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Clip box hedges in June, preferably on a damp day when there’s less resinous sap. Use sharp shears, wiping them regularly, and pick up every clipping from the ground and frisk the box to get the snippets out of the plant. This will deter box bight because there’ll be no rotting material. Don't forget to feed the plants after pruning to stimulate growth, toughen up the foliage and keep it looking greener.
- Position: partial shade
- Soil: fertile, well-drained soil, including chalky
- Rate of growth: slow-growing
- Hardiness: fully hardy
To find out more about how to plant a hedge, click here
Common box makes a fabulous formal hedge for a partially shady site, forming a dense, evergreen screen of small, rounded, lustrous, dark green leaves. One of our recommended plants, it's an excellent backdrop for traditional herbaceous borders.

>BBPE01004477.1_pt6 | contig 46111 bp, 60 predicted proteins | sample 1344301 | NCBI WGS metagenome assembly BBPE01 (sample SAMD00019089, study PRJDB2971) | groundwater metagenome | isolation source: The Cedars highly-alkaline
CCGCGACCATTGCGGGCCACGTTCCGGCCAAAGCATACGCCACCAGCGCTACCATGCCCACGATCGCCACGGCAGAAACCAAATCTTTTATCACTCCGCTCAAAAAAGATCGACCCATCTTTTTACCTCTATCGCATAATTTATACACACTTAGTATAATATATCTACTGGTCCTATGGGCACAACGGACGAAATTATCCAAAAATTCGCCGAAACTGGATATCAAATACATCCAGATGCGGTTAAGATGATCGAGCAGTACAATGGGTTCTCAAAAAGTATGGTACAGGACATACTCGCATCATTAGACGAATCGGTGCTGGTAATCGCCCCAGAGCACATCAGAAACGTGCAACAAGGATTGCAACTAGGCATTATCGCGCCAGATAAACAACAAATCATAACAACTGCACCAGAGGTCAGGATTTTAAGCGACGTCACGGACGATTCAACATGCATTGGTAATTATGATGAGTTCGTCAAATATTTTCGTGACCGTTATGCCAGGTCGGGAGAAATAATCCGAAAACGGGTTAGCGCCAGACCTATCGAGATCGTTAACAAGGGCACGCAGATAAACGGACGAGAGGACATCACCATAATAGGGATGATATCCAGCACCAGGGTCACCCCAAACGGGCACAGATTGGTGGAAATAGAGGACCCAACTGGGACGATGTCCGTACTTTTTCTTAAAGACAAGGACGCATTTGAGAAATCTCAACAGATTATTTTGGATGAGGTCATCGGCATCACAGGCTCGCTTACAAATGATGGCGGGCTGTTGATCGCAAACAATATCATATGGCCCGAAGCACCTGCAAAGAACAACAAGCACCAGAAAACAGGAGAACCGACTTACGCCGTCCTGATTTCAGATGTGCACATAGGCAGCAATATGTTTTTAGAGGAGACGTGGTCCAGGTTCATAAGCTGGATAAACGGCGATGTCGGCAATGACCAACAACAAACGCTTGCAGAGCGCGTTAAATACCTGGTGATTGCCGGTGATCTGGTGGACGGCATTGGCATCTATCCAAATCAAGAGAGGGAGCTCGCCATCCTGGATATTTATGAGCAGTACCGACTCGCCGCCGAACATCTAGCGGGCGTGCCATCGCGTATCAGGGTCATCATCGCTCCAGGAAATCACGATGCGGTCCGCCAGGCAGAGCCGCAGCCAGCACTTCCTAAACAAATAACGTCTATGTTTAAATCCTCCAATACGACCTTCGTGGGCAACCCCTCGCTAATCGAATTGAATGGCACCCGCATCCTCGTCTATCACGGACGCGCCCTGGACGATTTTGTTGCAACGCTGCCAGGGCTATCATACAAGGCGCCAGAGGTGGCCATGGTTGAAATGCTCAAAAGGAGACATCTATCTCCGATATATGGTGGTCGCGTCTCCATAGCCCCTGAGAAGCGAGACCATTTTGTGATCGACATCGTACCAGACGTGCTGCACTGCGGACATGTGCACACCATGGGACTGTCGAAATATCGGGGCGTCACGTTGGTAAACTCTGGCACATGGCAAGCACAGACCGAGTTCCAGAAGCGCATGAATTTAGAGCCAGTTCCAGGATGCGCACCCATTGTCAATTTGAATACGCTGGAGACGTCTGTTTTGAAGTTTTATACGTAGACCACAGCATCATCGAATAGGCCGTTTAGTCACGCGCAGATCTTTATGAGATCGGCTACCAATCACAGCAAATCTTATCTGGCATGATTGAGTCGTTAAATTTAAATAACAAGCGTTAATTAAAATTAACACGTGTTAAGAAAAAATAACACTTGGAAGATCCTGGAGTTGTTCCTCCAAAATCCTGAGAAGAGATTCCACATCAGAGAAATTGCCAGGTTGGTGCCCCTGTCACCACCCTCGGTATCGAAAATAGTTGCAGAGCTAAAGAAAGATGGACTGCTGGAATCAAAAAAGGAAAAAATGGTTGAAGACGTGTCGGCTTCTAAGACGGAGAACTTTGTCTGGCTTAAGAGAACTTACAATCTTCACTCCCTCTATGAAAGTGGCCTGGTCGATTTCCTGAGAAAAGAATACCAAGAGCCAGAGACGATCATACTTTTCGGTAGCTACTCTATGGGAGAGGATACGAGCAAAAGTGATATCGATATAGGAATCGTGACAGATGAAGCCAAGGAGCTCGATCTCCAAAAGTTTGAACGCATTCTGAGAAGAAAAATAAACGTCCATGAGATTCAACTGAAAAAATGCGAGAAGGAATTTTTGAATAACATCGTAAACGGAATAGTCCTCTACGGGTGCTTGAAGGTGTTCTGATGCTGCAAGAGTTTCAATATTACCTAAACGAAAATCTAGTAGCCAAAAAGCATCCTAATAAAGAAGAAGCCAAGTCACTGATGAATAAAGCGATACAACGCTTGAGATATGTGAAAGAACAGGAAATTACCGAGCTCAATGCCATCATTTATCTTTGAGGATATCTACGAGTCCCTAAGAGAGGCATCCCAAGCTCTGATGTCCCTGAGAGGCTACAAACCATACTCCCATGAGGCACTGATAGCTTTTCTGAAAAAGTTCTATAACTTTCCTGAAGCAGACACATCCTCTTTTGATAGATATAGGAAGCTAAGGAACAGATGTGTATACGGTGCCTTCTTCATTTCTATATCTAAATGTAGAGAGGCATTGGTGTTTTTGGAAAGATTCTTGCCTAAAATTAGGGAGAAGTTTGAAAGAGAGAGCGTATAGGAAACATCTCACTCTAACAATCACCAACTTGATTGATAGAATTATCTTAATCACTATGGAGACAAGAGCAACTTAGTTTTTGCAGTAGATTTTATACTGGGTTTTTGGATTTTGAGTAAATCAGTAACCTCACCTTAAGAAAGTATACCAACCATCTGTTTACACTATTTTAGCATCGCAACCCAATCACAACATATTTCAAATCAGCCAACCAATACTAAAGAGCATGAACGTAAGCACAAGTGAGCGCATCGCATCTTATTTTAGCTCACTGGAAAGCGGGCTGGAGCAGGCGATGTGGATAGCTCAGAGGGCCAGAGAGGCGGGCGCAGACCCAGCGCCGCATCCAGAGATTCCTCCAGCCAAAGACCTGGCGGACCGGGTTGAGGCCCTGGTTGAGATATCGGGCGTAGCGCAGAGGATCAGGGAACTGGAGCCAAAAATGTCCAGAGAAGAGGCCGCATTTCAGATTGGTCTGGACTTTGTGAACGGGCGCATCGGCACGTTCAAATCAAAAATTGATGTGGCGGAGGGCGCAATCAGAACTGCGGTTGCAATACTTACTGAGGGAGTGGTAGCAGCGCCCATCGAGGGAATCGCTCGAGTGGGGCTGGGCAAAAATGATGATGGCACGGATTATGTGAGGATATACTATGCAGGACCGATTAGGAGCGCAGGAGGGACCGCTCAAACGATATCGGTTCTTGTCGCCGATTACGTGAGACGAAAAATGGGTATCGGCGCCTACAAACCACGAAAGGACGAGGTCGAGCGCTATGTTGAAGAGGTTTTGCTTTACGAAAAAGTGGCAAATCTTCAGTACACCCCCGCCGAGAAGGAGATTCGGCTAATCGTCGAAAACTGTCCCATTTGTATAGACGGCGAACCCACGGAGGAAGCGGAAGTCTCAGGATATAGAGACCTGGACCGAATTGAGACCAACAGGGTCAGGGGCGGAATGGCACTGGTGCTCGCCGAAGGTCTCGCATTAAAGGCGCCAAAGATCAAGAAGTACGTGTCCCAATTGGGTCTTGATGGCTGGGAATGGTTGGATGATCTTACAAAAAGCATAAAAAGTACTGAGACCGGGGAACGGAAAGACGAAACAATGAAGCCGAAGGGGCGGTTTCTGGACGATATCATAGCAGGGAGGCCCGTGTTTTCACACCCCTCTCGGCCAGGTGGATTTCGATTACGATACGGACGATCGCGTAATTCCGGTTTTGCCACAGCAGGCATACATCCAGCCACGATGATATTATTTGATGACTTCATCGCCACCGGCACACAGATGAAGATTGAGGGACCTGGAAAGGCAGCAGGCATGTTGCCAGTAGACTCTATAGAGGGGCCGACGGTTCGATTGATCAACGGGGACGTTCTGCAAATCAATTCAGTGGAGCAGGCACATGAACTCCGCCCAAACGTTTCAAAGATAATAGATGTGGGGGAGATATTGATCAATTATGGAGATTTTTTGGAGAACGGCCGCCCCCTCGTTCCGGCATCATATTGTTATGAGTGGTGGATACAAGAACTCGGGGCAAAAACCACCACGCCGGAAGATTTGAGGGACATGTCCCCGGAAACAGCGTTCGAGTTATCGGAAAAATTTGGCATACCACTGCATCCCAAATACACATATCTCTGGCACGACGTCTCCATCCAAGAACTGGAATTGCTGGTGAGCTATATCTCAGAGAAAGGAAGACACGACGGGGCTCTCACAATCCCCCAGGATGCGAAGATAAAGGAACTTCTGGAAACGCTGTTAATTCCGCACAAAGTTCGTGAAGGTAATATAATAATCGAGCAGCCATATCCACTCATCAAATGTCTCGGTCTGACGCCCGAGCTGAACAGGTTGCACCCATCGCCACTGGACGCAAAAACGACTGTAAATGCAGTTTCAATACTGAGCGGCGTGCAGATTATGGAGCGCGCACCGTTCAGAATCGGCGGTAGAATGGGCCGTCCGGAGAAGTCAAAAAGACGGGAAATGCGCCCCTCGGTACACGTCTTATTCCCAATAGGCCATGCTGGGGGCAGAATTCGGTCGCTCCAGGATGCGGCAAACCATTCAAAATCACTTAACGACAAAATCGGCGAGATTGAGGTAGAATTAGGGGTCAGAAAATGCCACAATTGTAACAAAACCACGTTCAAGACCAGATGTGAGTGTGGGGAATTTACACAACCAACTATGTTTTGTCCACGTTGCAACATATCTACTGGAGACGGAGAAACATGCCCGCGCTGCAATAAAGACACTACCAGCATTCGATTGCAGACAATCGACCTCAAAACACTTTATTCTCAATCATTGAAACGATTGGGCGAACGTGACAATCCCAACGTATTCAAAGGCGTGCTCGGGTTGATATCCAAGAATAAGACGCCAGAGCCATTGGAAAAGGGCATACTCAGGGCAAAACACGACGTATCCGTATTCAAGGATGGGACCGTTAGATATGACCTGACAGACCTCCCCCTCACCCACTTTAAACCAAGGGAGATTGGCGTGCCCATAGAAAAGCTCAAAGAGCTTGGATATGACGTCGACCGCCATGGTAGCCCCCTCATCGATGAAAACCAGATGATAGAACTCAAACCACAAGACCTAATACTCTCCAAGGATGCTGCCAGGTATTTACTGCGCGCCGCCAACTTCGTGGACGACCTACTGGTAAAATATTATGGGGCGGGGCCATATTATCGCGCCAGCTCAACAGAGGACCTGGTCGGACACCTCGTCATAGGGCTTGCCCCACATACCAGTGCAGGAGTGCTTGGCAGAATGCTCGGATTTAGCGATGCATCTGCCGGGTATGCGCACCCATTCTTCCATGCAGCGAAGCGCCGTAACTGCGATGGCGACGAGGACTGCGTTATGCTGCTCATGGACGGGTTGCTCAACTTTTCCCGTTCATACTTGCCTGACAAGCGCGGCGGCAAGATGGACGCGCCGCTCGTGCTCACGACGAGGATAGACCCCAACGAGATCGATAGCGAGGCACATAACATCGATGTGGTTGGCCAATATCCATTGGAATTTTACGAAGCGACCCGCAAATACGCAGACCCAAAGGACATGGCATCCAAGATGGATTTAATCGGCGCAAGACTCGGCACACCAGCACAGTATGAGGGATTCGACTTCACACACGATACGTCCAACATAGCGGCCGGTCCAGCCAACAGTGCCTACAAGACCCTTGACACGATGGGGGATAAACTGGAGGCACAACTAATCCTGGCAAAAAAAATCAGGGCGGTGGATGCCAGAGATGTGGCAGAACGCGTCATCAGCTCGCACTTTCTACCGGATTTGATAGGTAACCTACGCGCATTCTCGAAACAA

Box is happy growing in a sunny spot but the combination of dry soil and full sun may encourage poor growth and leaf scorching. If you have sandy soil, it is best to keep it in a partially shady spot in the garden.
- Garden care: For maximum results plant 30cm (12in) apart in well-prepared, fertile soil and water regularly until well established. Ensure that the soil or compost is never allowed to dry out. Carefully trim plants grown as hedges or topiary in mid- or late summer. Carry out rejuvenative pruning in late spring. After pruning apply a top-dressing of a balanced slow-release fertiliser such as blood, fish and bone (organic) or Osmocote (inorganic) around the base of the plant, ensuring that none touches the leaves or stems.
Wildlife-friendly gardens are not only more interesting as you can watch all the comings and goings, but they are often more productive as many creatures will help increase pollination. Garden ponds act as a magnet to dragonflies and damsel flies, along wRead full article